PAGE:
The Key does have to be revealed when found, and remains face up after the swap. If you swapped it for another Key, you’d reveal that one too, then immediately swap it for some other face-down treasure. Repeat until you get a non-Key or run out of face down treasures to swap.
Once it’s face up, it won’t prevent the game from ending because it has no gold value.
The physical ships can be touching, and might have to be because of lack of space, but for gameplay/rules purposes they are only considered to be touching the island at that point.
This would fall under a similar ruling to the one for towing when there isn’t physical space available to place the towed ship, or pinning when a ship’s front mast is removed or repaired. As long as no other ships are blocking the movement, the oared ship is actually capturable (no oarsman, etc.), and the ship attempting to tow it would have enough movement to reach the bow, you can move it in as close as possible and state the you’re towing it. The oars aren’t meant to be a physical barrier of shield of any kind.
That being side, I’m not sure of what scenario could come up where this would actually matter, outside of a player purposely trying to stall the game. If it’s sitting at its own home island, it can be repaired. If it’s at an opposing home island (after a failed raid?) and can still move away using the oar power, it must. Either way, if that’s the only ship the player has left, their opponent(s) can ignore it and just go around gathering up every other last bit of treasure they can get.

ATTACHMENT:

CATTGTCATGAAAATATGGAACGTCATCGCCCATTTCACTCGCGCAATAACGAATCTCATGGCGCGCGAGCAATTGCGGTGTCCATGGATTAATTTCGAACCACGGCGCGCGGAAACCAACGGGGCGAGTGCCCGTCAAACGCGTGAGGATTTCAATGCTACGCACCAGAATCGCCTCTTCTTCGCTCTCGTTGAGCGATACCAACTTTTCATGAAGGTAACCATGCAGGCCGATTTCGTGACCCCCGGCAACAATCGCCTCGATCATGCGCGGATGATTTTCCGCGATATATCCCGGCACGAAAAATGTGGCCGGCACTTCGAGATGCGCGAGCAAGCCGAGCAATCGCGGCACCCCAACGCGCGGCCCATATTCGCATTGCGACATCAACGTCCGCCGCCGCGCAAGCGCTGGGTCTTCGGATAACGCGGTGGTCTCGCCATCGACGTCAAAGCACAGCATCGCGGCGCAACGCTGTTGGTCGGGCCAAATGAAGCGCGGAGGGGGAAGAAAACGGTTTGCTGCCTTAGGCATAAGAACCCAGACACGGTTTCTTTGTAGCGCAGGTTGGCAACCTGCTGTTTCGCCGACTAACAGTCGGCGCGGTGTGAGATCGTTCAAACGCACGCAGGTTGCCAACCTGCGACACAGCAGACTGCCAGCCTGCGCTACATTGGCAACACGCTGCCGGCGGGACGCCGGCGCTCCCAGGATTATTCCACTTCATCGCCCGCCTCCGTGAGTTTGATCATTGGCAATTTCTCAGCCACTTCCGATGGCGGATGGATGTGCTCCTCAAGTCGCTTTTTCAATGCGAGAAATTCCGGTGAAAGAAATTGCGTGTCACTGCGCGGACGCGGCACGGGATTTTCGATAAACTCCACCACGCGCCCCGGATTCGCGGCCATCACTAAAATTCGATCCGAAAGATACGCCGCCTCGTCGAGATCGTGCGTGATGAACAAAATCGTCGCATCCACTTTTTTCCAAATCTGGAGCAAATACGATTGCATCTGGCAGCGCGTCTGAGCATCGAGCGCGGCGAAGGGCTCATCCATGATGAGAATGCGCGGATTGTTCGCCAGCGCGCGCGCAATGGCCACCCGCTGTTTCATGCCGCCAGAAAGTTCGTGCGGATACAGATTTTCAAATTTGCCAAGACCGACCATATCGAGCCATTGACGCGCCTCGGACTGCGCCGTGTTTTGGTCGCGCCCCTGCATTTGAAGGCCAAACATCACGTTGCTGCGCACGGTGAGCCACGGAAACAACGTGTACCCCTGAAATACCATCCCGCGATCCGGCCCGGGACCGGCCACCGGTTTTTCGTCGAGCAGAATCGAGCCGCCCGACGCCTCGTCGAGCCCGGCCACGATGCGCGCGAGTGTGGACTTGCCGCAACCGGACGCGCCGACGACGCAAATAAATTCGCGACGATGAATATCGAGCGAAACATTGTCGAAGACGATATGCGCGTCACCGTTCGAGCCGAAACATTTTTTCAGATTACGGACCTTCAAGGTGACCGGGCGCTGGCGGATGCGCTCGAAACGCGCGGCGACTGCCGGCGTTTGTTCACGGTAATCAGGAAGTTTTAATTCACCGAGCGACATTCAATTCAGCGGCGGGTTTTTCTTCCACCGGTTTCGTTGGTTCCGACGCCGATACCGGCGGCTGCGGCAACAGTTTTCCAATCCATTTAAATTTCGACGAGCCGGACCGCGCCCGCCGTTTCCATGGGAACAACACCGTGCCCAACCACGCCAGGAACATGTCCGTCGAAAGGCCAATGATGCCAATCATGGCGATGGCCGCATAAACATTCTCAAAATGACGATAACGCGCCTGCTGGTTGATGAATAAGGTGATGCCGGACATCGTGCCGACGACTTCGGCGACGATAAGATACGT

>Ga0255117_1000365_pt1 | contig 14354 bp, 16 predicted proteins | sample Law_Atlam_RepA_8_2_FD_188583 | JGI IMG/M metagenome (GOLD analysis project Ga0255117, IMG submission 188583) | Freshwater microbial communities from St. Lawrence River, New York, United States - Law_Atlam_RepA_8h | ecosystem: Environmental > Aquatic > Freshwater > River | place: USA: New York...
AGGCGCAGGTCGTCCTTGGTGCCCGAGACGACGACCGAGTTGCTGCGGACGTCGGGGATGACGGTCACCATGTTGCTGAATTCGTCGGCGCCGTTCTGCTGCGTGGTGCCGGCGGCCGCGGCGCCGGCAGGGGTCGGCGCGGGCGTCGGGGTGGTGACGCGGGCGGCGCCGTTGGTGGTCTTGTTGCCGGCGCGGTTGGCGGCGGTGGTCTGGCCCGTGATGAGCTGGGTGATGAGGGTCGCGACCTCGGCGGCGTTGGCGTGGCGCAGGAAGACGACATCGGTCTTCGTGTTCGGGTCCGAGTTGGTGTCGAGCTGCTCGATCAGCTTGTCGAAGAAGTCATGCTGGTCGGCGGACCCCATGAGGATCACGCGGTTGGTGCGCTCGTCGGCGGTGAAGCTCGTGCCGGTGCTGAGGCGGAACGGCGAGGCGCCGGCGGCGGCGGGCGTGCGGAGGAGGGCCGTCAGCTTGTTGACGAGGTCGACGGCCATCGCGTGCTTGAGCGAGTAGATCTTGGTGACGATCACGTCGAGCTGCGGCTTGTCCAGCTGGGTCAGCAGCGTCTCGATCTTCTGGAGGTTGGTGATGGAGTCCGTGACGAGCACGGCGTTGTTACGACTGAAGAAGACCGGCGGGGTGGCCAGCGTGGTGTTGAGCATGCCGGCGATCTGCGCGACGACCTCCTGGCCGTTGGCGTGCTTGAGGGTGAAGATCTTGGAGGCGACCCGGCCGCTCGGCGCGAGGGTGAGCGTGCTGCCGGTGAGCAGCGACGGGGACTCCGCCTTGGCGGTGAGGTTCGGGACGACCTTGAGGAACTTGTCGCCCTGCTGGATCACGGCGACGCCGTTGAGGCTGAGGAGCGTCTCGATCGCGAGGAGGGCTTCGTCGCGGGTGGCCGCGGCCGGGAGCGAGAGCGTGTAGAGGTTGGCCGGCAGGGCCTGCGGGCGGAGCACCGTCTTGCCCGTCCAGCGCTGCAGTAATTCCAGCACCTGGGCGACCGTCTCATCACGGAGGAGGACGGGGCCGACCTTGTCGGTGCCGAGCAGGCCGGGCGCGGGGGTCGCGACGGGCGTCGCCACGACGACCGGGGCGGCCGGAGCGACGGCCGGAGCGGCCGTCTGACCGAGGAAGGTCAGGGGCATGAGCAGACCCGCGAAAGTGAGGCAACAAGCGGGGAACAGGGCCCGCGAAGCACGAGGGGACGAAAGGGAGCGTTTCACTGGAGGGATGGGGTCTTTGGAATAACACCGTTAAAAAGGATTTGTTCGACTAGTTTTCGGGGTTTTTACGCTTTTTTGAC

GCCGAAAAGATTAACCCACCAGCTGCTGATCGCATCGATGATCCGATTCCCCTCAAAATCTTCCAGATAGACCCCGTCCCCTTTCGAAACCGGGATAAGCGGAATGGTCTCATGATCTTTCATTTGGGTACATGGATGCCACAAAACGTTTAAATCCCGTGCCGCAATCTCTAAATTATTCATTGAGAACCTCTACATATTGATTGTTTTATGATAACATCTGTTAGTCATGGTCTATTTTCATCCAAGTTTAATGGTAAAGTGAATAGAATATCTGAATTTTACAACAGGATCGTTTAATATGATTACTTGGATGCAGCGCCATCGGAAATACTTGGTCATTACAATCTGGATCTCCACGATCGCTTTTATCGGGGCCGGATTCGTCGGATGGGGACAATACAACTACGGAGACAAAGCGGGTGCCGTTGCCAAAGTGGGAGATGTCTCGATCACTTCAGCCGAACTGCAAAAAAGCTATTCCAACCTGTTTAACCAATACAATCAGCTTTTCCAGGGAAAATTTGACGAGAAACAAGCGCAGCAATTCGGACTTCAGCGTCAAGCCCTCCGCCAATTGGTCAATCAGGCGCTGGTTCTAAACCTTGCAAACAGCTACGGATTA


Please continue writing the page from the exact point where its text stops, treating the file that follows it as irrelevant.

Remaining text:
If Wolves are on an island and no one has a Musketeer or Marine left in play, any other gold on that island is considered unavailable and will not prevent the “all available gold” endgame condition.
The next player in turn order chooses, unless players agreed on someone else ahead of time. Regardless of who actually picks, the other players are of course free to give “advice”.